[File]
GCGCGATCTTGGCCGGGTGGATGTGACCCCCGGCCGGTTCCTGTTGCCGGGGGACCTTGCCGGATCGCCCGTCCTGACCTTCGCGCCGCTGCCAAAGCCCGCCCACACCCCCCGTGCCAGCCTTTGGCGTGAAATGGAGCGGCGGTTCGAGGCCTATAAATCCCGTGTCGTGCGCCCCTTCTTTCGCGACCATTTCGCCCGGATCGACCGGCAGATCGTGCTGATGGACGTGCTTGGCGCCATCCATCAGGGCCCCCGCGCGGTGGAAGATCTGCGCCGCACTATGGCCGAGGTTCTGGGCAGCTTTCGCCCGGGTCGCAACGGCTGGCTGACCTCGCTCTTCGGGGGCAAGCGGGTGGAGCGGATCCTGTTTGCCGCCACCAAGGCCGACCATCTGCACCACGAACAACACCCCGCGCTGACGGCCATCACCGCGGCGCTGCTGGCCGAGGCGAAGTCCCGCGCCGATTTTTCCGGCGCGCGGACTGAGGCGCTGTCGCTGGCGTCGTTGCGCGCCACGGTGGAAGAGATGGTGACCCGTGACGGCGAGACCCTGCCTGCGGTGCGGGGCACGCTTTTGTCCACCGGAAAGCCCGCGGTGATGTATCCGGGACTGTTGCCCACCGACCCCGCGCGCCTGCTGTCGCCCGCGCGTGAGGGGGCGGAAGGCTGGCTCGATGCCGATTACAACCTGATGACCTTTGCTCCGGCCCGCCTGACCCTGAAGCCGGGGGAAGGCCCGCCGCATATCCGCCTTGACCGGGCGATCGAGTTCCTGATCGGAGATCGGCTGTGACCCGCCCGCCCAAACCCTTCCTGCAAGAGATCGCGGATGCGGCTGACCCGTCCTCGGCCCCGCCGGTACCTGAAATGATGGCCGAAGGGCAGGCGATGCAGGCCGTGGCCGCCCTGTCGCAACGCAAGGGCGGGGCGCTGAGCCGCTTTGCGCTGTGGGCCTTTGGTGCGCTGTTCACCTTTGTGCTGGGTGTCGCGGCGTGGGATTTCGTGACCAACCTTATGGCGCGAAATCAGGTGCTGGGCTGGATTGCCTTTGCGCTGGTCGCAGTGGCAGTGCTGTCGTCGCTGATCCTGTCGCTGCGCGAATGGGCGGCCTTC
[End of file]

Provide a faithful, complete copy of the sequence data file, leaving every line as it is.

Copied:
GCGCGATCTTGGCCGGGTGGATGTGACCCCCGGCCGGTTCCTGTTGCCGGGGGACCTTGCCGGATCGCCCGTCCTGACCTTCGCGCCGCTGCCAAAGCCCGCCCACACCCCCCGTGCCAGCCTTTGGCGTGAAATGGAGCGGCGGTTCGAGGCCTATAAATCCCGTGTCGTGCGCCCCTTCTTTCGCGACCATTTCGCCCGGATCGACCGGCAGATCGTGCTGATGGACGTGCTTGGCGCCATCCATCAGGGCCCCCGCGCGGTGGAAGATCTGCGCCGCACTATGGCCGAGGTTCTGGGCAGCTTTCGCCCGGGTCGCAACGGCTGGCTGACCTCGCTCTTCGGGGGCAAGCGGGTGGAGCGGATCCTGTTTGCCGCCACCAAGGCCGACCATCTGCACCACGAACAACACCCCGCGCTGACGGCCATCACCGCGGCGCTGCTGGCCGAGGCGAAGTCCCGCGCCGATTTTTCCGGCGCGCGGACTGAGGCGCTGTCGCTGGCGTCGTTGCGCGCCACGGTGGAAGAGATGGTGACCCGTGACGGCGAGACCCTGCCTGCGGTGCGGGGCACGCTTTTGTCCACCGGAAAGCCCGCGGTGATGTATCCGGGACTGTTGCCCACCGACCCCGCGCGCCTGCTGTCGCCCGCGCGTGAGGGGGCGGAAGGCTGGCTCGATGCCGATTACAACCTGATGACCTTTGCTCCGGCCCGCCTGACCCTGAAGCCGGGGGAAGGCCCGCCGCATATCCGCCTTGACCGGGCGATCGAGTTCCTGATCGGAGATCGGCTGTGACCCGCCCGCCCAAACCCTTCCTGCAAGAGATCGCGGATGCGGCTGACCCGTCCTCGGCCCCGCCGGTACCTGAAATGATGGCCGAAGGGCAGGCGATGCAGGCCGTGGCCGCCCTGTCGCAACGCAAGGGCGGGGCGCTGAGCCGCTTTGCGCTGTGGGCCTTTGGTGCGCTGTTCACCTTTGTGCTGGGTGTCGCGGCGTGGGATTTCGTGACCAACCTTATGGCGCGAAATCAGGTGCTGGGCTGGATTGCCTTTGCGCTGGTCGCAGTGGCAGTGCTGTCGTCGCTGATCCTGTCGCTGCGCGAATGGGCGGCCTTC